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CASCADE OBSERVATIONS: Some musings on giving and receiving

The tomatoes still hang heavy on the vine, but a quick perusal of The Oregonian this morning tells me a different season is upon us — advertisements for holiday bazaars fill three pages of the morning newspaper. ‘Tis almost the season for giving, for receiving and for overusing credit cards.

If you know an amateur gardener or an accomplished farmer, the season of giving and receiving neither starts nor ends in December. It begins with the first generous gift of ripe produce in early summer. Though I pride myself on financially supporting local produce stands and farmers markets, I also gratefully accept generous gifts from my green thumb friends.

A large box of beautiful ripe cherries arrived on my doorstep in early July. After gobbling up as many handfuls of the fresh fruit as my intestines could bear, I set to work drying the rest. Up from the basement came my trusty cherry pitter. One by one the gorgeous orbs rolled down the chute, pitted and bound for the food dehydrator.

Once dry, they will languish in the dark cool basement, waiting their next incarnation. In December, they’ll be dipped in dark chocolate and packaged as gifts for friends, completing the cycle of giving, receiving, and giving once again.

Over the course of the summer, other fruits and vegetables have come our way, and pounds of them have left our garden for other kitchens. Our tomatoes have been abundant this summer. We’ve made gallons of tomato sauce and tomato paste.

Our food dryer has run non-stop, turning bushels of Sweet One Million cherry tomatoes into tiny tomato chips that literally explode in your mouth. We’ve made tomato pickles and ketchup. And still, there are basketfuls of tomatoes to give away.

When I take the extras to work, my friends quickly fill their bags with tomatoes. The next day, they give some of them back to me, transformed into delicious salsas.

In addition to tomatoes, our other “cash” crop must certainly be chiles. My husband is a connoisseur of all things spicy. He grows myriad varieties of chiles, from Serranos to Bird Dung (yes, this is truly its name). When they ripen, he puts some in a smoker, and others go directly into the food dryer.

The day he pulverizes his dried crop into unique chile powders, he wears a breathing mask, and the rest of us evacuate the house until the toxic dust settles. Those of our friends who can “take the heat” are recipients of the small jars of volcanic spice.

When it comes to charities, the season of soliciting gifts is limitless, although the requests do seem to ramp up as the winter holidays approach. My husband and I give generously and happily to worthy charities. I try to be civil when I’m bombarded with requests for donations. I worked in development for several nonprofits, and am fully aware of how critically important donations are.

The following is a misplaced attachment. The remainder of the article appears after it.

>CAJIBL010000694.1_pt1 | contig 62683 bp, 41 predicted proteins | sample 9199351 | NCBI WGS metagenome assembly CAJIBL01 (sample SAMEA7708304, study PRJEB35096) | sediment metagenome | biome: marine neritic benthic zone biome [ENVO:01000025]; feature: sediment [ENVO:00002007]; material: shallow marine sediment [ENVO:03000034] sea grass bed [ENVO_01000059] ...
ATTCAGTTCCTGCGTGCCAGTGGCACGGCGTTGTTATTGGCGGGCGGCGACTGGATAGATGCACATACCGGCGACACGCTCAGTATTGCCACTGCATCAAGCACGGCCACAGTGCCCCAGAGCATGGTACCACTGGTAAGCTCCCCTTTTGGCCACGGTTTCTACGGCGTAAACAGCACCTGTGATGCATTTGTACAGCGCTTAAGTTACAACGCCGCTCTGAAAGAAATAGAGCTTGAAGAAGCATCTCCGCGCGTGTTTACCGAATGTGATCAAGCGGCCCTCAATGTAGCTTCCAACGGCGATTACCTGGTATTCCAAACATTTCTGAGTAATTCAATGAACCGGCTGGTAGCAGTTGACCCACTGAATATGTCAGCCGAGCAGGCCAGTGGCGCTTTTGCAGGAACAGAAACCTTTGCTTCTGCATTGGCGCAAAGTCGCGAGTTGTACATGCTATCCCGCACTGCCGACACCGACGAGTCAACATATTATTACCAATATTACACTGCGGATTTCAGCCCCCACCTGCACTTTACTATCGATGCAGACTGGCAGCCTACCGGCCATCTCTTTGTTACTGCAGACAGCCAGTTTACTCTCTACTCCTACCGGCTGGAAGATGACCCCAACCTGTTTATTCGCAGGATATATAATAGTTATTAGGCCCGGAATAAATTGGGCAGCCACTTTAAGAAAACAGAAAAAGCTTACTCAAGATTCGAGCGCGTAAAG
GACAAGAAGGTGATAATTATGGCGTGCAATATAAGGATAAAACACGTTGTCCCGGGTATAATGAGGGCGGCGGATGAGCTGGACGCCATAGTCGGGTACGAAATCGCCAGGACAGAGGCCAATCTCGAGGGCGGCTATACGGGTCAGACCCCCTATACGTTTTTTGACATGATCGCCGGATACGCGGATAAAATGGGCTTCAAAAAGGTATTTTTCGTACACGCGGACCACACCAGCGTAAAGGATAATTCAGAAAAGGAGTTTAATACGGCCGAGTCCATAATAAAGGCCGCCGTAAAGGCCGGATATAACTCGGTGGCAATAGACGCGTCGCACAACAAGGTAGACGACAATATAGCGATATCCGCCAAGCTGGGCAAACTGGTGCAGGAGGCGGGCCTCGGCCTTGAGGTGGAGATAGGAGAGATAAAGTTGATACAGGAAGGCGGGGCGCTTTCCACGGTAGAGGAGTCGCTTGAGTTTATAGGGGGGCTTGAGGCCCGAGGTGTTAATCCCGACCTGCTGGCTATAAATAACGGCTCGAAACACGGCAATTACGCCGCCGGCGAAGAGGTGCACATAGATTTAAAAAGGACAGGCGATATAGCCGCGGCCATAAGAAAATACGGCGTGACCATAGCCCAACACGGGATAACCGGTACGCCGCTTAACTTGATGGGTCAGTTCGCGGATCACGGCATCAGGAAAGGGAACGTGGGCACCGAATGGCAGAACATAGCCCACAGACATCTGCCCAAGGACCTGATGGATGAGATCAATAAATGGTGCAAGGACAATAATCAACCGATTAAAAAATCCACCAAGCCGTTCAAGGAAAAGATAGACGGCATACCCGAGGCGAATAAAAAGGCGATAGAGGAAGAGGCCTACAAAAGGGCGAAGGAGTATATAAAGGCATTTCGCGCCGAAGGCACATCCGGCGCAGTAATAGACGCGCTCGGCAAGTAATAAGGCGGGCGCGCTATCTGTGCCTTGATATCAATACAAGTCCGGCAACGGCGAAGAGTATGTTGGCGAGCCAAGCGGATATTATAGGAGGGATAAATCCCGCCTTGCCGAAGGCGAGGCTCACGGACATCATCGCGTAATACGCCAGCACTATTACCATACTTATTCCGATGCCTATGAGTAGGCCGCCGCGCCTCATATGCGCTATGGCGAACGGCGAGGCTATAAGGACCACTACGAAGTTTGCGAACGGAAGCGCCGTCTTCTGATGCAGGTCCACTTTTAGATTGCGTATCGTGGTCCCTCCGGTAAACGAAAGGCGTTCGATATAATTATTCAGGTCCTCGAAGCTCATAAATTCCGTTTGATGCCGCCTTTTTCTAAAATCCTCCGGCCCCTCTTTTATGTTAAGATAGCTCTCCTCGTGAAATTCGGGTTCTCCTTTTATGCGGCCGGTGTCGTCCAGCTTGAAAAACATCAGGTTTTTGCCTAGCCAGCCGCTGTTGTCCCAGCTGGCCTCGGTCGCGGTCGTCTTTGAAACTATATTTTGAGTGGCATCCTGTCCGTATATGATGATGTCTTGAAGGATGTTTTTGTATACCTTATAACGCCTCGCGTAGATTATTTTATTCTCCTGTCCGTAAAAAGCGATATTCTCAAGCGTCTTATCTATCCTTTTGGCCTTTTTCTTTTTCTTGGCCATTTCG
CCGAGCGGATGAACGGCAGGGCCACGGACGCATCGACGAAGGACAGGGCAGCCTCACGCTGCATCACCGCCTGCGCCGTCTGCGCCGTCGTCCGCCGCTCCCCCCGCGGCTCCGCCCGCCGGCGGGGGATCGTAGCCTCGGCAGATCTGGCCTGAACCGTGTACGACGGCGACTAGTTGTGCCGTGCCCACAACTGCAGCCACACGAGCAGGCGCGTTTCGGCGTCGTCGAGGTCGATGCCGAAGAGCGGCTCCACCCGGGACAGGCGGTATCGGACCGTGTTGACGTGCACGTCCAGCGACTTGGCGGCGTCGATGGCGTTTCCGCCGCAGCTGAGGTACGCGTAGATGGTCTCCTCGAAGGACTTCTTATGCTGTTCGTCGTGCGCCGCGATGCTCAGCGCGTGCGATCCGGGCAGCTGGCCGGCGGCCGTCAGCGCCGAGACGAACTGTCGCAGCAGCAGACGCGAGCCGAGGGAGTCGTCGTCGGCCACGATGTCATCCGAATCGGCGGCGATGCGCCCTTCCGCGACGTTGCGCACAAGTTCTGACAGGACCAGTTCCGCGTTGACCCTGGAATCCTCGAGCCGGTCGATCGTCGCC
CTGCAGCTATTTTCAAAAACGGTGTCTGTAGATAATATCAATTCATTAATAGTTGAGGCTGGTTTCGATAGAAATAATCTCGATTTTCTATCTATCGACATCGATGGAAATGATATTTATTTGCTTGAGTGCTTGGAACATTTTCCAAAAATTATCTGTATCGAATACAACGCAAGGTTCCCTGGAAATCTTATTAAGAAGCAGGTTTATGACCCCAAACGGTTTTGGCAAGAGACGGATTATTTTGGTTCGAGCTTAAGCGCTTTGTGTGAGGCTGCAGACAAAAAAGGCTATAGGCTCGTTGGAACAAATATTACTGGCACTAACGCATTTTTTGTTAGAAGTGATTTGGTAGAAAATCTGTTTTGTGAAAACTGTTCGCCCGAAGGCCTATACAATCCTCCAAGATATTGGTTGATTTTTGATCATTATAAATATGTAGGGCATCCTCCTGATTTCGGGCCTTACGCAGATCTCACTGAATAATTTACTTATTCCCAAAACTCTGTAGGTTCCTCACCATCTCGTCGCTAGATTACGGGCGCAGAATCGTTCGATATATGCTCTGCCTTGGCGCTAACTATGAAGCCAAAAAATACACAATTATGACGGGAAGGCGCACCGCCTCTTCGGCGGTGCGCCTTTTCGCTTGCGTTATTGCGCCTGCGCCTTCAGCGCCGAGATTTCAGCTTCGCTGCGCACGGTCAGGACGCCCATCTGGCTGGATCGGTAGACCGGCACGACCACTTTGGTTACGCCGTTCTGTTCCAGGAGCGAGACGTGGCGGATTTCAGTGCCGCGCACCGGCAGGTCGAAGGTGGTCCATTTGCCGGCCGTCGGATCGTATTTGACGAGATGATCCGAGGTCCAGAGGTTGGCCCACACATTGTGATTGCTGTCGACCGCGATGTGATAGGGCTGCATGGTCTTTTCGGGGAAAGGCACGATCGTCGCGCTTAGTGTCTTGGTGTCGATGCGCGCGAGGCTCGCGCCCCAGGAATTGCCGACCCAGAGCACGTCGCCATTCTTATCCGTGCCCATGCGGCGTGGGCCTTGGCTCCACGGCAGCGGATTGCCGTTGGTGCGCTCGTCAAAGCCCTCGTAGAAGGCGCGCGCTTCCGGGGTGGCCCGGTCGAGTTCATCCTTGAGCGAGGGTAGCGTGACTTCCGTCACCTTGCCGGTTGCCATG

Still, when a charity solicits me month after month (even when I have recently given a donation) my blood begins to simmer. Worse, when I receive free unsolicited “gifts” — everything from address stickers to dream catchers, ugly calendars to hideous tote bags — I boil over. If charitable organizations think this is the way to get my donation, they are mistaken.

As I age, and my memory falters, I’ve started keeping an elaborate table of the donations I make, when I make them and how often a charity solicits me over the course of the year. When the phone rings at dinnertime, and a pleading voice asks for my support, I pull out my chart and check; more often than not, the caller is affiliated with an organization that I have already supported during the year. I kindly explain this to the caller, and hang up the phone.

There are a few charities that give me back much more than I give them. First among these must be the FISH Food Bank. We give to FISH both monetarily and as volunteers. About once a month, we work at the food bank, helping needy clients fill their bags with free food for their families and themselves.

We get all types at the food bank, from homeless people with no ability to heat their food, to migrant workers, to life-long local residents recently out of work. With each and every transaction, there is a feeling of mutual respect. Both the clients and the volunteers are courteous and grateful — we all get something back from our visit to the food bank.

When people ask me what I do for a living, and they hear I am an elementary school teacher, many of them respond by saying “Oh, that must be so fun!” Fun is not the word I would use to describe what we do. Teaching young children of poverty is challenging and exhausting, but never boring.

When our students understand a complex concept, write a lovely piece of prose or create a beautiful painting, we know the word to describe our work: rewarding. If we’re lucky, we are not only rewarded with an evanescent feeling; our students give us handcrafted notes, filled with adorable drawings, a few misspelled words and heartfelt gratitude. I save these notes; they are all precious gifts, and I the lucky recipient.

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Mid Valley Elementary School students are currently designing beautiful note cards for all occasions (see photos above). If you would like to give to the school’s PTO, and receive in return some of these cards, please contact me at peggy.kelter@hood-river.k12.or.us. Boxes of 10 cards sell for $14.95.

Orders will arrive around Thanksgiving.

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